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Green Energy for Schools

Energy generated by fossil-fuels is a big source of California’s greenhouse gas emissions. California schools can reduce emissions by increasing renewable energy generation and green power purchasing. Renewable energy is energy supplied from sources, such as wind, solar, geothermal, hydro, and biomass.

District Officials

Plan to Use Green Energy

  • Appoint an Energy Team

    Energy teams can assist district officials with deciding the best source of renewable energy for your school and or district. The team can provide recommendations on purchasing green power and/or installing onsite renewable energy generation using a set of standardized designs.

  • Join the U.S. Environmental Protection Agency Green Power Partnership

    The Green Power Partnership provides assistance related to the purchasing of green power, including a search feature to locate green power providers in California.

Simple, Low-Cost Investments to Use Green Energy

  • Purchase Green Power from your Utility

    Buying green power, where available, can be an easy and effective way to improve environmental performance.

Longer Term Investments to Use Green Energy

  • Increase On-site Renewable Energy Generation

    After existing facilities are upgraded to achieve optimal energy performance, consider adding renewable energy generation (like solar panels) to your school and related facilities.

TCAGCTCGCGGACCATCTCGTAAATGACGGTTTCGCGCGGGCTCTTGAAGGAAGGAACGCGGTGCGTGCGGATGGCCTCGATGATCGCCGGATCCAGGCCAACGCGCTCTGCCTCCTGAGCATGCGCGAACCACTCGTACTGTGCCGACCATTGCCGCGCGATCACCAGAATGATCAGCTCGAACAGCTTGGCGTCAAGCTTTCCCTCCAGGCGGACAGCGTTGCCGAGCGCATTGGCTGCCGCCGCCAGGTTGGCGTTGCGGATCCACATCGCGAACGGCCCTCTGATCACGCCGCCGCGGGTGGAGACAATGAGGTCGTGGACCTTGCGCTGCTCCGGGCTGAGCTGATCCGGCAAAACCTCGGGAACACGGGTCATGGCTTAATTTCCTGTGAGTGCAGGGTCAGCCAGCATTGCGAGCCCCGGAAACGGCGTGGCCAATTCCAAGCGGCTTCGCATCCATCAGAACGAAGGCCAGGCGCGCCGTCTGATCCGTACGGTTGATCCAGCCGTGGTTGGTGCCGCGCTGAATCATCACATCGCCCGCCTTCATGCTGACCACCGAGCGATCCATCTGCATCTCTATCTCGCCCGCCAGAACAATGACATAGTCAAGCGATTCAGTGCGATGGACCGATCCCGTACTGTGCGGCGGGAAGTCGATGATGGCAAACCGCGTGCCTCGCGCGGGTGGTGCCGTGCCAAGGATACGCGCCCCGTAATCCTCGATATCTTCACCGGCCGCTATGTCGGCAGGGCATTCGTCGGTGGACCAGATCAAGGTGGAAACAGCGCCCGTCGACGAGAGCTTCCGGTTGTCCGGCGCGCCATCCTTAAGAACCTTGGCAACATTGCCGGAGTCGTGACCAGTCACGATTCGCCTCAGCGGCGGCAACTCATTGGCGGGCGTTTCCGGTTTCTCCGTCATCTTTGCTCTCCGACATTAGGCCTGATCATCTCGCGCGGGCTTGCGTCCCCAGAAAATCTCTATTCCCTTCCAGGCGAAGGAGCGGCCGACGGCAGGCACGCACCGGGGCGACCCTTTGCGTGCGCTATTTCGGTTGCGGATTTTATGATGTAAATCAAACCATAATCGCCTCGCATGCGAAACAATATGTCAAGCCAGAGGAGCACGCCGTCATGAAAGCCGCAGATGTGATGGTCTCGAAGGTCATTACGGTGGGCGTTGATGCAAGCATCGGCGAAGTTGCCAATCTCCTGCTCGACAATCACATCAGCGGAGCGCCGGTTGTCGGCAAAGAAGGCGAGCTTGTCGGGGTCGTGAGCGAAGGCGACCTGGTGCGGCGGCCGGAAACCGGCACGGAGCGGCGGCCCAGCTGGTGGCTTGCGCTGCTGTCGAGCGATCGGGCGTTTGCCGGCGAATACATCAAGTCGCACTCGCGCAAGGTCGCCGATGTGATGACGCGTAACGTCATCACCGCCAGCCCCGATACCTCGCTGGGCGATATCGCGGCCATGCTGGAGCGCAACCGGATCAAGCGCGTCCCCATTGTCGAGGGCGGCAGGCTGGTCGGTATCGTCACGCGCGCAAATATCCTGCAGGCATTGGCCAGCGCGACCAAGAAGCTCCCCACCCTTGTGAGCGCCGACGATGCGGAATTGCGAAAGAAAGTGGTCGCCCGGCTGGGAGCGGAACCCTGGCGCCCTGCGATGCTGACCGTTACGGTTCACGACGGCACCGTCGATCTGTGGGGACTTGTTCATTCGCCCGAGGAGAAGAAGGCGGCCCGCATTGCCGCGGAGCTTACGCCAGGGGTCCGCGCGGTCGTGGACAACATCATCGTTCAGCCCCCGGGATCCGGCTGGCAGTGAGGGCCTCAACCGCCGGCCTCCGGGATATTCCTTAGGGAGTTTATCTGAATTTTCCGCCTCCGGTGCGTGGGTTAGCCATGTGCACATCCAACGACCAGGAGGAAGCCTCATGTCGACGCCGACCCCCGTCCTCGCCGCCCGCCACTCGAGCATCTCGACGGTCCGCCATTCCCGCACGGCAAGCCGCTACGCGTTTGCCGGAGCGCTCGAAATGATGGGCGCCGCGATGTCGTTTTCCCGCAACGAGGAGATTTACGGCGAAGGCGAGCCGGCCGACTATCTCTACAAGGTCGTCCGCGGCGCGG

• Learn how to plan, finance, design and build, and maintain an energy efficient school on the U.S. Department of Energy's website.

    • Research what projects are available for your schools to participate in. The U.S. Department of Energy's website offers programs for schools that want to incorporate renewable energy generation (e.g. wind, solar and biomass) on their campuses.

Teachers

Inform Students About the Benefits of Renewable Energy

  • Explain What Renewable and Alternative Energy Is

    Teachers can help their students learn about alternative energy through lectures, handouts and classroom activities. Below are some lessons, posters and activities about renewable energy:

    • The U.S. Department of Energy created an online resource of over 350 lesson plans and activities for K-12 students, related to renewable energy.
    • The National Renewable Energy Laboratory created an activity guide for teachers of students in 6th-8th grade.
    • The University of Manchester created a renewable energy poster that shows what is and is not considered renewable energy.
    • Chewonki offers a free renewable energy poster for elementary to high school classrooms.
    • Touchstone Energy offers a PDF with a list of websites teachers can go to for lesson plans related to renewable energy.
  • Learn What Other Schools Are Doing

    It helps to know what other schools are doing to incorporate renewable energy into their curriculum and every day classroom environment.

    • The U.S. Department of Energy has case studies of schools detailing how they have become energy efficient in a number of ways. Some of these schools use solar, biomass and wind energy.